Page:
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Examples of MCU to super wide shot with presenter

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Shannon Bedford
Examples of MCU to super wide shot with presenter
on Jun 7, 2017 at 3:11:05 am

I'm looking for examples of something similar to this if anyone has some to share, I can't find this on-line but have seen it many times in TV commercials (this is for a corporate):

My presenter will be standing in a warehouse, delivering only one or two short lines. Start MCU or MS but end on a super wide shot of the entire warehouse working. This could be done in two or three rapid cuts I think.

  • Not sure whether to go for static or moving shots - and which moves will work?
  • Hoping to have the talent walk, but likely we will simplify it by having them walk out at the end. (simplifying because we have limited time to shoot)
  • May be able to get the camera high for the end shot - I'd like to see how to direct the talents eye-line given that we will cut mid sentence.
  • Possible we could stretch the budget to include a Jib or other piece of equipment but won't hire gear if this can be done nicely without.


Would love to hear your tips.

-SB


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Mark Suszko
Re: Examples of MCU to super wide shot with presenter
on Jun 13, 2017 at 7:22:25 pm

You could cut on a 45 or 90- degree turn, going to the bigger shot on the turn. This hits the eye with the unexpected "bigness" coming after the close-in shots. You don't need two cameras to do it: you just need to do the line and the move twice, moving the camera from first to second position after the first good take from the starting position. I used to do this all the time in corporate/government/news stuff, to help change the mood as you go from paragraph to paragraph or idea to idea. It's done less often now because I think people got lazy and impatient. But it looks slick and "expensive" when executed right, though it costs nothing but a little more set-up time and sometimes, a lighting tweak.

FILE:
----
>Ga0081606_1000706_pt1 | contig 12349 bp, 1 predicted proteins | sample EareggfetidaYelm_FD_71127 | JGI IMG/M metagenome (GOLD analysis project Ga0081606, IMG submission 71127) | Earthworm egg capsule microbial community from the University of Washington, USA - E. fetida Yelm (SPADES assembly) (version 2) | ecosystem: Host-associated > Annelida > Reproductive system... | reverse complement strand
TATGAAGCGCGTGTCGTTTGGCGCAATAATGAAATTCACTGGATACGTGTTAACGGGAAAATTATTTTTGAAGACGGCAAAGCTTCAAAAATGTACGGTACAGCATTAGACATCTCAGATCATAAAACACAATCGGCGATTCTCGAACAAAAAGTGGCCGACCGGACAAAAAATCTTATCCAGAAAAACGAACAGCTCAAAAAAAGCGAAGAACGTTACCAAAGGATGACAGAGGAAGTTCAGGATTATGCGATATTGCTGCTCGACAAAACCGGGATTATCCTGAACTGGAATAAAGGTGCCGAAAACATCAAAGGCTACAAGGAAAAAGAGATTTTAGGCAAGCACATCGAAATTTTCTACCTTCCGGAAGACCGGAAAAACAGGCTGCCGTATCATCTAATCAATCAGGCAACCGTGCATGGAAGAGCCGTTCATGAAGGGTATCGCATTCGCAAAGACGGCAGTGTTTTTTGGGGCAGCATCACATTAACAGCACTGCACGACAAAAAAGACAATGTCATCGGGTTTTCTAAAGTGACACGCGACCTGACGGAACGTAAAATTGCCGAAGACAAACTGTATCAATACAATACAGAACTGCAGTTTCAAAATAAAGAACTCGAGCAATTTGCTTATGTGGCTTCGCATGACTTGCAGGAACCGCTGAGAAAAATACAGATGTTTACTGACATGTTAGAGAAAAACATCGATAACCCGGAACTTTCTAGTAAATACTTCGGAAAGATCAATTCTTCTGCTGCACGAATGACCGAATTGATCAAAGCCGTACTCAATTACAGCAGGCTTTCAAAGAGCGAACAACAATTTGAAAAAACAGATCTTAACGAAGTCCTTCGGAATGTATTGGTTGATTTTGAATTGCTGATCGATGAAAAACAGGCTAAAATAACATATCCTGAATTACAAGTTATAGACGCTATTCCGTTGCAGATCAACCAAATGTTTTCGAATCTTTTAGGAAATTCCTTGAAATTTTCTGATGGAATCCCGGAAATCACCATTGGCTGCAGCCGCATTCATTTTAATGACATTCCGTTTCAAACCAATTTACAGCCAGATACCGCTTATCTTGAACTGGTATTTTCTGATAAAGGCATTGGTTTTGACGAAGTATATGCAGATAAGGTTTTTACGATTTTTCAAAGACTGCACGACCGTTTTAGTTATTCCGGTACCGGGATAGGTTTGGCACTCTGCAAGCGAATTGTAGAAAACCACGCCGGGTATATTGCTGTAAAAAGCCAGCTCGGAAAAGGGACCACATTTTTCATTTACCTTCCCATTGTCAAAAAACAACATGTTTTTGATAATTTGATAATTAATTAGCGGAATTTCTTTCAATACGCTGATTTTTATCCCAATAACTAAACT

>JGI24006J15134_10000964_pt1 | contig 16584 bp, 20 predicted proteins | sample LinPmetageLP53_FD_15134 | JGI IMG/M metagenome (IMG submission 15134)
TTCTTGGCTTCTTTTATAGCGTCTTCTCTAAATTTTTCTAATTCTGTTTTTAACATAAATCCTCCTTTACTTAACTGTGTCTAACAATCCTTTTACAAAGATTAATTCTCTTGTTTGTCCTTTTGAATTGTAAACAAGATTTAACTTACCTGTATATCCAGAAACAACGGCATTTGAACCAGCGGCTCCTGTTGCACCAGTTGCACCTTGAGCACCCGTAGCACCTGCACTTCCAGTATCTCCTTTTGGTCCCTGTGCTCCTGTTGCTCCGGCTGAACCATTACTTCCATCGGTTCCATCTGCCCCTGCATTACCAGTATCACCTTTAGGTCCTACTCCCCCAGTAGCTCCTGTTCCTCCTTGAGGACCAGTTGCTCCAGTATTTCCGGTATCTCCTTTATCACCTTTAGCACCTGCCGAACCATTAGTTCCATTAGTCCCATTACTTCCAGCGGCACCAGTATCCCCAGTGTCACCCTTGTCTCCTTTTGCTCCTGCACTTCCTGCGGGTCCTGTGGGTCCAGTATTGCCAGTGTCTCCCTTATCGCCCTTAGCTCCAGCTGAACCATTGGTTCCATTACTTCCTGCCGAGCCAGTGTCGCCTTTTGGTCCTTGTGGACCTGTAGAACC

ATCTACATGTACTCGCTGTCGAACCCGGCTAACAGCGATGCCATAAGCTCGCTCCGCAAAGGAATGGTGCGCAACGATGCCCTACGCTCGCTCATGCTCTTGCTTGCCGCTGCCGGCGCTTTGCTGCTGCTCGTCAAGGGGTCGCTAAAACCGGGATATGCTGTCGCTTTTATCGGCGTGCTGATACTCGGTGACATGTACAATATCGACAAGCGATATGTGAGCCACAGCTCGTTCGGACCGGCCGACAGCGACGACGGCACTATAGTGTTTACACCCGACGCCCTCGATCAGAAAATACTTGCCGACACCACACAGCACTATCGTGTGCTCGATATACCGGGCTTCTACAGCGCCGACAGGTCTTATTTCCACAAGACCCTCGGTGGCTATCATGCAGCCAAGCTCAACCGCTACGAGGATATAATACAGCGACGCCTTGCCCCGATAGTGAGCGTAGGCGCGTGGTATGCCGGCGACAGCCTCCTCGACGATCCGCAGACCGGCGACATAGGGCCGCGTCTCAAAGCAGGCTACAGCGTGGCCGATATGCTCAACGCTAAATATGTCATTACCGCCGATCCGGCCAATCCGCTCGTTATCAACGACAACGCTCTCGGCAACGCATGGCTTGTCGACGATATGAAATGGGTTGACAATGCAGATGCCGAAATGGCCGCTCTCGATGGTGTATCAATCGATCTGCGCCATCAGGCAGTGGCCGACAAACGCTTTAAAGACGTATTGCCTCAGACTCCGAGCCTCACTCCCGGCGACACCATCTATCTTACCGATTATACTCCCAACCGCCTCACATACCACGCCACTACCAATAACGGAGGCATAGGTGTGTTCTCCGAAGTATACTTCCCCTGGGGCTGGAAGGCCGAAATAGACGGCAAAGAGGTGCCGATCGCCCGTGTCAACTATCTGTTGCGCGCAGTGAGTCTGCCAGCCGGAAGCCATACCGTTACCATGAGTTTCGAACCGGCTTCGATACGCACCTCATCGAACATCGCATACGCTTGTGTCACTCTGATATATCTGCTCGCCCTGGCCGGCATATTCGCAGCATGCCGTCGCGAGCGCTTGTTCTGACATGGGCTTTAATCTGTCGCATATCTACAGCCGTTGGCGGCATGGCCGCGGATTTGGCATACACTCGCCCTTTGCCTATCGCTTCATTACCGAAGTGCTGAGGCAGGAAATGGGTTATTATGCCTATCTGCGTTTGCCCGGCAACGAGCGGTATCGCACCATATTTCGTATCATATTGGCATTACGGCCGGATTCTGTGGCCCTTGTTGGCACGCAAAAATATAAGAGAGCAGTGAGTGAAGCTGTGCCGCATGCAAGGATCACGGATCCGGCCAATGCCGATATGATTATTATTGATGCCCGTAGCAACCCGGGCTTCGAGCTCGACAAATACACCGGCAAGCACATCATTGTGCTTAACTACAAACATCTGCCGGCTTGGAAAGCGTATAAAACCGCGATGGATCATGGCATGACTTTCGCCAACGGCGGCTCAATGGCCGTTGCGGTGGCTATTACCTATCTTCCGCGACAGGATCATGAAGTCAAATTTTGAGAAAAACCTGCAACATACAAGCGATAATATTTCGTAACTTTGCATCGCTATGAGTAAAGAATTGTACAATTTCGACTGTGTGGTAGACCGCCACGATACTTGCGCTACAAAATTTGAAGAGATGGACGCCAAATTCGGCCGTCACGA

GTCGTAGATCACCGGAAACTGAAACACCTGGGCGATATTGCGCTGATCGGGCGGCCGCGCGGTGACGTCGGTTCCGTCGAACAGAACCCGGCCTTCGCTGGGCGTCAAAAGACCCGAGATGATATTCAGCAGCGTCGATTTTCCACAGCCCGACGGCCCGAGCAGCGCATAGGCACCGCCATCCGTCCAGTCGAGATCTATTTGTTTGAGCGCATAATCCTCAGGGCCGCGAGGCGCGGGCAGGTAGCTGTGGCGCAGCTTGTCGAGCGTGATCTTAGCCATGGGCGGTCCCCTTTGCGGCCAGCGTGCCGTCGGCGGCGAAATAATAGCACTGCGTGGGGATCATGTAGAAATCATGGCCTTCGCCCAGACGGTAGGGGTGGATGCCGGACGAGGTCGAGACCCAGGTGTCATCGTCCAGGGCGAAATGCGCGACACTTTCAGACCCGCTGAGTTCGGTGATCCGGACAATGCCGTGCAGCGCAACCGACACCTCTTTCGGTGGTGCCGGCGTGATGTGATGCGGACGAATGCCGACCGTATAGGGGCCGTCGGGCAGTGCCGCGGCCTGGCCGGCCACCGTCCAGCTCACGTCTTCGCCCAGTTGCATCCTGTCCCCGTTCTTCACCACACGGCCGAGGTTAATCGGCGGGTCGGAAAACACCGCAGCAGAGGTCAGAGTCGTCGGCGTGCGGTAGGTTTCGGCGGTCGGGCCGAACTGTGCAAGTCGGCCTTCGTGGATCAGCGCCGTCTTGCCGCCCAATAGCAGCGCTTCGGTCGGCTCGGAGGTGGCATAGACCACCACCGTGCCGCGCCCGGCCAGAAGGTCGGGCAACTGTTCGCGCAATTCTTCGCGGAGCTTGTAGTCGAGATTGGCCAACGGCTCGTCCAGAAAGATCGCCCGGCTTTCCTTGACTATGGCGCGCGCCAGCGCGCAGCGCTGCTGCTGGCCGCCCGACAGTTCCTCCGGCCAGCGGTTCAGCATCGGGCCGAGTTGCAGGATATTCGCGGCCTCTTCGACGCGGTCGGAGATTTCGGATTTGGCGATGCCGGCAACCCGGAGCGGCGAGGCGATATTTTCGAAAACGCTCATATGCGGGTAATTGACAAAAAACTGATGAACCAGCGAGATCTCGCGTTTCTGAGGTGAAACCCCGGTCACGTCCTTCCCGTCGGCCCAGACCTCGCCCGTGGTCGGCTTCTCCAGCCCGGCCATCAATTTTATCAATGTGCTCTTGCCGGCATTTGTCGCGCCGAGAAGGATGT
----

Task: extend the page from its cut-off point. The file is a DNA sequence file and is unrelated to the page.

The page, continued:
Another way to go is to rack your focus from a tight medium shot with almost no depth of field, hi angle, looking downhill a bit, to one with a tilt up to level and a long depth of field, revealing the largeness that was there all along but indistinct. This could be coupled with a simple jib-up-and rack the focus move, as the talent walks towards and then under the lens. No jib? Use a ladder and hi-hat. Or two ladders, a board, and a hi hat clamped in between. Or skip the ladders, have two grips/A.C.'s each take a hold of one end of the long board and on a signal, lift it,like a barbell, as your star walks up to it and under it. The long moment arm on the board makes it relatively stable, even hand-held.


One more idea: Communicate the Bigness by shooting in dark limbo and at the end, hit the switch and all the lights come up at once in the back. This isn't always easy to do "live" but it can "look live" by compositing the shot in stages against a plate of "dark" and a plate of "All-On". For that "Indiana Jones warehouse" look. Sell it with a subltle light change on the backlight of your talent in the near field, to seem like the new light is wrapping around it. And sell it with good audio of big knife switches switching and clacking on high-voltage, with lots of hum and echo. They used this gag in "The Monuments Men". See a glimpse at a minute-thirty into this promo:







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